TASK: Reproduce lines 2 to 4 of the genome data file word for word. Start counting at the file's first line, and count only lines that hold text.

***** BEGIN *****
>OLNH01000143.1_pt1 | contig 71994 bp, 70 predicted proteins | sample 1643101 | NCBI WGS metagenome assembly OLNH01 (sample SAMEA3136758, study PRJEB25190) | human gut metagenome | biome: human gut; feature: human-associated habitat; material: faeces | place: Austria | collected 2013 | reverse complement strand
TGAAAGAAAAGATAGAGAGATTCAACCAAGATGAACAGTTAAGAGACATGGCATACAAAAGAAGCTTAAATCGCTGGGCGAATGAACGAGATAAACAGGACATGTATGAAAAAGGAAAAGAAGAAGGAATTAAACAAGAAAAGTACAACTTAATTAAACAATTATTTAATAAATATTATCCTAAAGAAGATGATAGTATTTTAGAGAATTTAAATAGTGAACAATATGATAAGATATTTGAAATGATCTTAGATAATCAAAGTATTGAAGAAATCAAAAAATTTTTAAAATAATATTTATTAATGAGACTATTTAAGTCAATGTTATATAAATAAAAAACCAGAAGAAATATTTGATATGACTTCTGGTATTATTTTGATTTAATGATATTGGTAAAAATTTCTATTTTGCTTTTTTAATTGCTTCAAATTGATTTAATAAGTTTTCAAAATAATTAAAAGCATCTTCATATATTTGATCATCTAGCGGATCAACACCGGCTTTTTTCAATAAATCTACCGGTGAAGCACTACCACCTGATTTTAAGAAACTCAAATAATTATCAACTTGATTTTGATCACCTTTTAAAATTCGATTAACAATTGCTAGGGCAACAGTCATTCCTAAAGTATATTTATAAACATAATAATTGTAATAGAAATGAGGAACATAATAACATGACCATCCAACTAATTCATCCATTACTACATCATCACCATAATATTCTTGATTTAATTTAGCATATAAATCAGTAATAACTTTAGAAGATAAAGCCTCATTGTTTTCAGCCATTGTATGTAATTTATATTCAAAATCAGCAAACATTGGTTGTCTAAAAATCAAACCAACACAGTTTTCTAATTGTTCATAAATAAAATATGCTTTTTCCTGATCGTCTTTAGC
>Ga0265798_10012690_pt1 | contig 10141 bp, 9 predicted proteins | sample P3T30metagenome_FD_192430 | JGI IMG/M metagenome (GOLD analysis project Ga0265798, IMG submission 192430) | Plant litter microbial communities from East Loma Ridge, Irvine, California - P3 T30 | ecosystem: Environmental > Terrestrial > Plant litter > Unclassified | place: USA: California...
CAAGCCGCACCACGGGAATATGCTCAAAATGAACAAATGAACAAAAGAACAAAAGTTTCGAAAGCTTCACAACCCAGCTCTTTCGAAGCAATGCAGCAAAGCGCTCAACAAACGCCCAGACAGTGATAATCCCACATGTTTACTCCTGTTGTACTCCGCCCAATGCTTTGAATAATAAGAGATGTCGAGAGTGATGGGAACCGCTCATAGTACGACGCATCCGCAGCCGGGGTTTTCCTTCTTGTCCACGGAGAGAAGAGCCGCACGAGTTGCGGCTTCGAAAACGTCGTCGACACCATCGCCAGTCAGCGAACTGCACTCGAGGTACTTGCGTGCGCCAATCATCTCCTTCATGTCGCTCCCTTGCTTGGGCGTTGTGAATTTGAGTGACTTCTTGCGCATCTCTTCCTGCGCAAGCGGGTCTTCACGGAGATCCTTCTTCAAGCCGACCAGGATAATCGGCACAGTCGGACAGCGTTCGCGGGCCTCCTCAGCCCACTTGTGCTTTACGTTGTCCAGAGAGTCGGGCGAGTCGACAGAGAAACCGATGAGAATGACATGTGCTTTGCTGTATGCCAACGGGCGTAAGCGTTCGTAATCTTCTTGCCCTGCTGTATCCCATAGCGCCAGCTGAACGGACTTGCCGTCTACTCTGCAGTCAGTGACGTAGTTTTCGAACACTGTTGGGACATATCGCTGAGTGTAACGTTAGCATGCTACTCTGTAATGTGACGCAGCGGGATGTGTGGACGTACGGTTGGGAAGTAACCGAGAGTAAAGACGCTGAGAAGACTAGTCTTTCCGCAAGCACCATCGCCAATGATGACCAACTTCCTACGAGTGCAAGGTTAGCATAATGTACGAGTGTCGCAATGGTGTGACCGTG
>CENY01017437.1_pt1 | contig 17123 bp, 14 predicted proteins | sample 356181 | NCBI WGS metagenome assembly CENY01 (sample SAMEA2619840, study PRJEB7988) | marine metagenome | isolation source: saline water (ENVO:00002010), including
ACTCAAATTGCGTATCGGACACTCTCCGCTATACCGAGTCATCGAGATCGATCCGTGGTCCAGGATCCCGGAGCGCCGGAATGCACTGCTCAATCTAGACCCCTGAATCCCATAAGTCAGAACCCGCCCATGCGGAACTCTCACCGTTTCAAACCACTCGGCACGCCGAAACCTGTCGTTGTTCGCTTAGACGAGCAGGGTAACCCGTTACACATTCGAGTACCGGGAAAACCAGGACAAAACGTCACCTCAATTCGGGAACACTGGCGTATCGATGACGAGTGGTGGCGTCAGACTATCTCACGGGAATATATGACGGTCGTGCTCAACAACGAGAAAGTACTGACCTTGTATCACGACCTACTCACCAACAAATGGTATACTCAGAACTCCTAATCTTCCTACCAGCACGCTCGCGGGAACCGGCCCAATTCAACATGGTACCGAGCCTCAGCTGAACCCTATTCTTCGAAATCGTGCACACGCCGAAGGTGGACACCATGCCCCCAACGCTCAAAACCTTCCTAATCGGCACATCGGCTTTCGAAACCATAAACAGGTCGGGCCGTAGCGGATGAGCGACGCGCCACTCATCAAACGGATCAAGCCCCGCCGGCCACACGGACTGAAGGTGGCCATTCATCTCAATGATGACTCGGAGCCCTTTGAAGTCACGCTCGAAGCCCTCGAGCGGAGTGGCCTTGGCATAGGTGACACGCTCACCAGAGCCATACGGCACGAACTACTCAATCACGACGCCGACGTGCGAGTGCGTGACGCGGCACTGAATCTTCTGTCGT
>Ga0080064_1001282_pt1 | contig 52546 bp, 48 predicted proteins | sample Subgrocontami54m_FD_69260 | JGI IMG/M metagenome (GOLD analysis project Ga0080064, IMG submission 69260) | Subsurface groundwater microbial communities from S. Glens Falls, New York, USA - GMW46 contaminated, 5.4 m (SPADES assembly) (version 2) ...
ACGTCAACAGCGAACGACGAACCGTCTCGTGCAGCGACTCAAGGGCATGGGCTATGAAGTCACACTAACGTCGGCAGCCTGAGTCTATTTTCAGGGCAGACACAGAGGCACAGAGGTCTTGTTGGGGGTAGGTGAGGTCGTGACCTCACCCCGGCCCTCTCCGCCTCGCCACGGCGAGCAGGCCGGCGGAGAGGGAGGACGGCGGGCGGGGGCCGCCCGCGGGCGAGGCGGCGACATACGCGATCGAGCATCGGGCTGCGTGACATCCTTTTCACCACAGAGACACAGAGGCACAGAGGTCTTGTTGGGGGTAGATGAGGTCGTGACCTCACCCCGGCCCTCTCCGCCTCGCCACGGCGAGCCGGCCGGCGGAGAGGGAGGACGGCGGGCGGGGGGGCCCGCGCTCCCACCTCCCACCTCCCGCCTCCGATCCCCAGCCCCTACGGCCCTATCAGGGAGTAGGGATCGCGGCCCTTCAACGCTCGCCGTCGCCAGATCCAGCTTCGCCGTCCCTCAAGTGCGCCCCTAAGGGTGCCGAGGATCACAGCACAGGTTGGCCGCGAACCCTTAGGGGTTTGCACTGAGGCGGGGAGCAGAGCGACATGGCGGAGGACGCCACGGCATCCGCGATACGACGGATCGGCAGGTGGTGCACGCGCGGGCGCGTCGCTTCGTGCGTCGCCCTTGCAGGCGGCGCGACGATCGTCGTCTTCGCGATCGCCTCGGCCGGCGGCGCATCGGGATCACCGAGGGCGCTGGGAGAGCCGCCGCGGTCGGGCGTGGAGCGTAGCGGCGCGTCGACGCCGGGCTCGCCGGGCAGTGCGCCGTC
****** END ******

TGAAAGAAAAGATAGAGAGATTCAACCAAGATGAACAGTTAAGAGACATGGCATACAAAAGAAGCTTAAATCGCTGGGCGAATGAACGAGATAAACAGGACATGTATGAAAAAGGAAAAGAAGAAGGAATTAAACAAGAAAAGTACAACTTAATTAAACAATTATTTAATAAATATTATCCTAAAGAAGATGATAGTATTTTAGAGAATTTAAATAGTGAACAATATGATAAGATATTTGAAATGATCTTAGATAATCAAAGTATTGAAGAAATCAAAAAATTTTTAAAATAATATTTATTAATGAGACTATTTAAGTCAATGTTATATAAATAAAAAACCAGAAGAAATATTTGATATGACTTCTGGTATTATTTTGATTTAATGATATTGGTAAAAATTTCTATTTTGCTTTTTTAATTGCTTCAAATTGATTTAATAAGTTTTCAAAATAATTAAAAGCATCTTCATATATTTGATCATCTAGCGGATCAACACCGGCTTTTTTCAATAAATCTACCGGTGAAGCACTACCACCTGATTTTAAGAAACTCAAATAATTATCAACTTGATTTTGATCACCTTTTAAAATTCGATTAACAATTGCTAGGGCAACAGTCATTCCTAAAGTATATTTATAAACATAATAATTGTAATAGAAATGAGGAACATAATAACATGACCATCCAACTAATTCATCCATTACTACATCATCACCATAATATTCTTGATTTAATTTAGCATATAAATCAGTAATAACTTTAGAAGATAAAGCCTCATTGTTTTCAGCCATTGTATGTAATTTATATTCAAAATCAGCAAACATTGGTTGTCTAAAAATCAAACCAACACAGTTTTCTAATTGTTCATAAATAAAATATGCTTTTTCCTGATCGTCTTTAGC
>Ga0265798_10012690_pt1 | contig 10141 bp, 9 predicted proteins | sample P3T30metagenome_FD_192430 | JGI IMG/M metagenome (GOLD analysis project Ga0265798, IMG submission 192430) | Plant litter microbial communities from East Loma Ridge, Irvine, California - P3 T30 | ecosystem: Environmental > Terrestrial > Plant litter > Unclassified | place: USA: California...
CAAGCCGCACCACGGGAATATGCTCAAAATGAACAAATGAACAAAAGAACAAAAGTTTCGAAAGCTTCACAACCCAGCTCTTTCGAAGCAATGCAGCAAAGCGCTCAACAAACGCCCAGACAGTGATAATCCCACATGTTTACTCCTGTTGTACTCCGCCCAATGCTTTGAATAATAAGAGATGTCGAGAGTGATGGGAACCGCTCATAGTACGACGCATCCGCAGCCGGGGTTTTCCTTCTTGTCCACGGAGAGAAGAGCCGCACGAGTTGCGGCTTCGAAAACGTCGTCGACACCATCGCCAGTCAGCGAACTGCACTCGAGGTACTTGCGTGCGCCAATCATCTCCTTCATGTCGCTCCCTTGCTTGGGCGTTGTGAATTTGAGTGACTTCTTGCGCATCTCTTCCTGCGCAAGCGGGTCTTCACGGAGATCCTTCTTCAAGCCGACCAGGATAATCGGCACAGTCGGACAGCGTTCGCGGGCCTCCTCAGCCCACTTGTGCTTTACGTTGTCCAGAGAGTCGGGCGAGTCGACAGAGAAACCGATGAGAATGACATGTGCTTTGCTGTATGCCAACGGGCGTAAGCGTTCGTAATCTTCTTGCCCTGCTGTATCCCATAGCGCCAGCTGAACGGACTTGCCGTCTACTCTGCAGTCAGTGACGTAGTTTTCGAACACTGTTGGGACATATCGCTGAGTGTAACGTTAGCATGCTACTCTGTAATGTGACGCAGCGGGATGTGTGGACGTACGGTTGGGAAGTAACCGAGAGTAAAGACGCTGAGAAGACTAGTCTTTCCGCAAGCACCATCGCCAATGATGACCAACTTCCTACGAGTGCAAGGTTAGCATAATGTACGAGTGTCGCAATGGTGTGACCGTG